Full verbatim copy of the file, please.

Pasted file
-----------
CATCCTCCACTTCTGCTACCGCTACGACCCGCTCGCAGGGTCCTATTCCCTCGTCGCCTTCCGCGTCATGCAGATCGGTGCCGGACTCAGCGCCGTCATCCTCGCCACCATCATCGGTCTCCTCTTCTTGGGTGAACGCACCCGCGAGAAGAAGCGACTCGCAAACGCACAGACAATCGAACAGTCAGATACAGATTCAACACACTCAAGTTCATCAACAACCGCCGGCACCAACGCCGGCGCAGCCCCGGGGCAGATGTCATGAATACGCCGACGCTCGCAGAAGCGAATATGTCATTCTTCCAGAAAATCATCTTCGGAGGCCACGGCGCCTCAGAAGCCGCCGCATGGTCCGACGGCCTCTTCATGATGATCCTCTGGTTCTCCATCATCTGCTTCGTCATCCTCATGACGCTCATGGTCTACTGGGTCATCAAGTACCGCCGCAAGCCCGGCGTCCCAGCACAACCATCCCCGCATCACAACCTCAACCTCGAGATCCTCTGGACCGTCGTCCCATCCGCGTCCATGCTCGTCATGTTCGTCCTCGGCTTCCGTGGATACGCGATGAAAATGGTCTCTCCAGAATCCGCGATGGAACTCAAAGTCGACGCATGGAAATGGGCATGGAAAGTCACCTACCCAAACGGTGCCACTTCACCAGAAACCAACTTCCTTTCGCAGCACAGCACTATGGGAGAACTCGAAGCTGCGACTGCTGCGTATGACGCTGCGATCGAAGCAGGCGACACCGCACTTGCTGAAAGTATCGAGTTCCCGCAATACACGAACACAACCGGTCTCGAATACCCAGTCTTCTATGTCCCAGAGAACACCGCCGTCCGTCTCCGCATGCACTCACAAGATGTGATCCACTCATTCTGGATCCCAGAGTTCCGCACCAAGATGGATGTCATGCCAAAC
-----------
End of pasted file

CATCCTCCACTTCTGCTACCGCTACGACCCGCTCGCAGGGTCCTATTCCCTCGTCGCCTTCCGCGTCATGCAGATCGGTGCCGGACTCAGCGCCGTCATCCTCGCCACCATCATCGGTCTCCTCTTCTTGGGTGAACGCACCCGCGAGAAGAAGCGACTCGCAAACGCACAGACAATCGAACAGTCAGATACAGATTCAACACACTCAAGTTCATCAACAACCGCCGGCACCAACGCCGGCGCAGCCCCGGGGCAGATGTCATGAATACGCCGACGCTCGCAGAAGCGAATATGTCATTCTTCCAGAAAATCATCTTCGGAGGCCACGGCGCCTCAGAAGCCGCCGCATGGTCCGACGGCCTCTTCATGATGATCCTCTGGTTCTCCATCATCTGCTTCGTCATCCTCATGACGCTCATGGTCTACTGGGTCATCAAGTACCGCCGCAAGCCCGGCGTCCCAGCACAACCATCCCCGCATCACAACCTCAACCTCGAGATCCTCTGGACCGTCGTCCCATCCGCGTCCATGCTCGTCATGTTCGTCCTCGGCTTCCGTGGATACGCGATGAAAATGGTCTCTCCAGAATCCGCGATGGAACTCAAAGTCGACGCATGGAAATGGGCATGGAAAGTCACCTACCCAAACGGTGCCACTTCACCAGAAACCAACTTCCTTTCGCAGCACAGCACTATGGGAGAACTCGAAGCTGCGACTGCTGCGTATGACGCTGCGATCGAAGCAGGCGACACCGCACTTGCTGAAAGTATCGAGTTCCCGCAATACACGAACACAACCGGTCTCGAATACCCAGTCTTCTATGTCCCAGAGAACACCGCCGTCCGTCTCCGCATGCACTCACAAGATGTGATCCACTCATTCTGGATCCCAGAGTTCCGCACCAAGATGGATGTCATGCCAAAC